General Court exercises some pest control
In Ertner v Office for Harmonisation in the Internal Market (OHIM) (Case T-566/10, September 12 2012), the General Court has considered whether the Community trademark ERKAT (CTM Registration No 2787117) in Classes 7 and 42 of the Nice Classification was invalid under Articles 53(1)(a) and (b) of the Community Trademark Regulation (207/2009), in view of earlier European trademark registrations for CAT and the figurative mark pictured below in the name of Caterpillar Inc, also covering goods and services in Classes 7 and 42.
In particular, the General Court emphasised:
- the importance of considering the overall impression of marks when undertaking a comparison; and
- the relevance of the type of consumer at whom the goods and service in question are aimed when assessing whether there is a likelihood of consumer confusion between the marks at issue.
It is clear from this case that, where the marks are sufficiently distinct and the consumers of the goods and services to which the marks are applied are sufficiently specialised, a likelihood of confusion between the marks will not be found, even where the earlier marks have a reputation.
The Cancellation Division of OHIM had earlier ruled that the ERKAT registration was not invalid, as:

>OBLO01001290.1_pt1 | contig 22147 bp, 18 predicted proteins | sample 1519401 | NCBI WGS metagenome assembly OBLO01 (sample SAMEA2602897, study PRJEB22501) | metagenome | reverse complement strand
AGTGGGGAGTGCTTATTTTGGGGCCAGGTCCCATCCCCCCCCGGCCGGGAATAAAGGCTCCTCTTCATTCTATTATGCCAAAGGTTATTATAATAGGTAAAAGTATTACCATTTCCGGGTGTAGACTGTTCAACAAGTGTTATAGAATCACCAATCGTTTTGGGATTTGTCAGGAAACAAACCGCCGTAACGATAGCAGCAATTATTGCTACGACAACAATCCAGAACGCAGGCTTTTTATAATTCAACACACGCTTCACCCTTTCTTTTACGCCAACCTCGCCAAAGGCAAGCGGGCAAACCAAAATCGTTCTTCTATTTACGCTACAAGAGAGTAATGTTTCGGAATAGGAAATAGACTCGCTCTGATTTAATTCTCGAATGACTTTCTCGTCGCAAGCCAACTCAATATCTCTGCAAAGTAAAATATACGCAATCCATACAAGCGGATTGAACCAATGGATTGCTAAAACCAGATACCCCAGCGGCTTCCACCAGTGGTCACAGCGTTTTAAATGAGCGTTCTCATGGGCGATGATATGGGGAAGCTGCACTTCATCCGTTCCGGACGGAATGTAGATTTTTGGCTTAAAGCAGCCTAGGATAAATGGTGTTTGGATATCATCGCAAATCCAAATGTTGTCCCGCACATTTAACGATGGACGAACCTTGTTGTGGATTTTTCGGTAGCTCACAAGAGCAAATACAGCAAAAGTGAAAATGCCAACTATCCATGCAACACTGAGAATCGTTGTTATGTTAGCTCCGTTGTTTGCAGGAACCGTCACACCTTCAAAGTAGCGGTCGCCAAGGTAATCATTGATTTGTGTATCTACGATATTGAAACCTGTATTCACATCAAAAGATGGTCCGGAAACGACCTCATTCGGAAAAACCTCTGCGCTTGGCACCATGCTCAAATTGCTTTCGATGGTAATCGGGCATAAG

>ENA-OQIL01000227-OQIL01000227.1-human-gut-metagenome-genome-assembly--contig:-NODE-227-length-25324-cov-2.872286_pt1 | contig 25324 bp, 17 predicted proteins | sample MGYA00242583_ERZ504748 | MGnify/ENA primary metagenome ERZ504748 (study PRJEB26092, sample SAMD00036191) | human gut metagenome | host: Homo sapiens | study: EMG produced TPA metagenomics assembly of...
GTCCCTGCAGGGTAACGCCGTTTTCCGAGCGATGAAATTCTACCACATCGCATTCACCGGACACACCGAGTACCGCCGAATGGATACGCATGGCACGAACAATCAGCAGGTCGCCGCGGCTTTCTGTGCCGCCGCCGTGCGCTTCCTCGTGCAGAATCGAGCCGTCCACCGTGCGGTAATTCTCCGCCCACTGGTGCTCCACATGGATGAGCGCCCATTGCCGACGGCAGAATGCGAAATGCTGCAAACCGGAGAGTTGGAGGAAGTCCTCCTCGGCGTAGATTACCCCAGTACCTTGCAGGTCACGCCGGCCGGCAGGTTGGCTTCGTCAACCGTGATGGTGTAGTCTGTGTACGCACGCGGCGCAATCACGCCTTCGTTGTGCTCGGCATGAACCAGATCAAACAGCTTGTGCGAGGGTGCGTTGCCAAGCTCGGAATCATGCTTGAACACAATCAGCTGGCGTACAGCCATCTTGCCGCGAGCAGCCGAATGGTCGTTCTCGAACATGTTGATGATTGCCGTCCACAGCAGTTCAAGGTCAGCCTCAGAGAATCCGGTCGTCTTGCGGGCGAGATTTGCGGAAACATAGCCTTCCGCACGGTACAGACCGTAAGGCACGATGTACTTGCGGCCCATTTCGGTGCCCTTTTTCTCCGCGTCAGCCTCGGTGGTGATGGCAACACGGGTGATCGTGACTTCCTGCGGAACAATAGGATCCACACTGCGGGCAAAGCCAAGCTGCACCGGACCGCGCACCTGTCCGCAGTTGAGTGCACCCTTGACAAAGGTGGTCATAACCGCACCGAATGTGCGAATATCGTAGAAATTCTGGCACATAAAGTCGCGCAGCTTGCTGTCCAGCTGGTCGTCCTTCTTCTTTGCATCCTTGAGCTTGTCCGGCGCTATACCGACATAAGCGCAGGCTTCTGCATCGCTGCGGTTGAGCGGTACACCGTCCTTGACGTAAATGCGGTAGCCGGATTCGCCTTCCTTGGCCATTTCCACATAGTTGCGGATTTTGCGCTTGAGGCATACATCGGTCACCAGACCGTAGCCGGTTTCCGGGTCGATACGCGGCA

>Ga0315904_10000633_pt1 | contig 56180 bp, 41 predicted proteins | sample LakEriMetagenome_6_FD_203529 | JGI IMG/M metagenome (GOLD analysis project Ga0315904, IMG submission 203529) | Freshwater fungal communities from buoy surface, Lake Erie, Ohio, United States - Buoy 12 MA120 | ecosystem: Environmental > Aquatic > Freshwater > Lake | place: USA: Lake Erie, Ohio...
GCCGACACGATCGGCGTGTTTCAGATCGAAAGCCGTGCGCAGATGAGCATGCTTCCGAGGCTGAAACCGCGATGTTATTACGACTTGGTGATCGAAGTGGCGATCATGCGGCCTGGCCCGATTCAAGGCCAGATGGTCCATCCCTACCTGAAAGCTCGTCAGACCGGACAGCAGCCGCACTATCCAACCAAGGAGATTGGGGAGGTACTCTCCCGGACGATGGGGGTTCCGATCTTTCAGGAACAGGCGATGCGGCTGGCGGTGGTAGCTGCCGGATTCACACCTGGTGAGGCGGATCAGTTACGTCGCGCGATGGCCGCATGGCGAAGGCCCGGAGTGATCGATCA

- the mark itself was not similar enough to Caterpillar’s earlier trademark registrations to create a likelihood of confusion between the marks; and
- it would not cause detriment to the repute of Caterpillar’s earlier trademark registrations.
On appeal, the Board of Appeal of OHIM decided that this mark was invalid on the basis that the marks were similar, leading to a likelihood of consumer confusion between goods and services bearing the marks in question. It further found that the ERKAT registration would cause detriment to the repute of Caterpillar’s earlier registrations, through demonstrating that a consumer would establish a link between the marks.
The owner of the ERKAT mark appealed the Board of Appeal’s decision to the General Court on the following three grounds:
- the Board of Appeal did not provide proper reasons to support its decision;
- infringement of Article 8(1)(b) of the regulation; and
- errors of law and the fact that the Board of Appeal did not provide proper reasons to support the finding of infringement of Article 8(5) of the regulation.
The General Court examined grounds 2 and 3 and, on finding in favour of the owner of the ERKAT mark on both grounds, did not rule on ground 1.
With regard to the application of Article 8(1)(b), the General Court found that the Board of Appeal had erred in finding that the marks were similar, and that there was therefore a risk of consumer confusion. The reasons were as follows.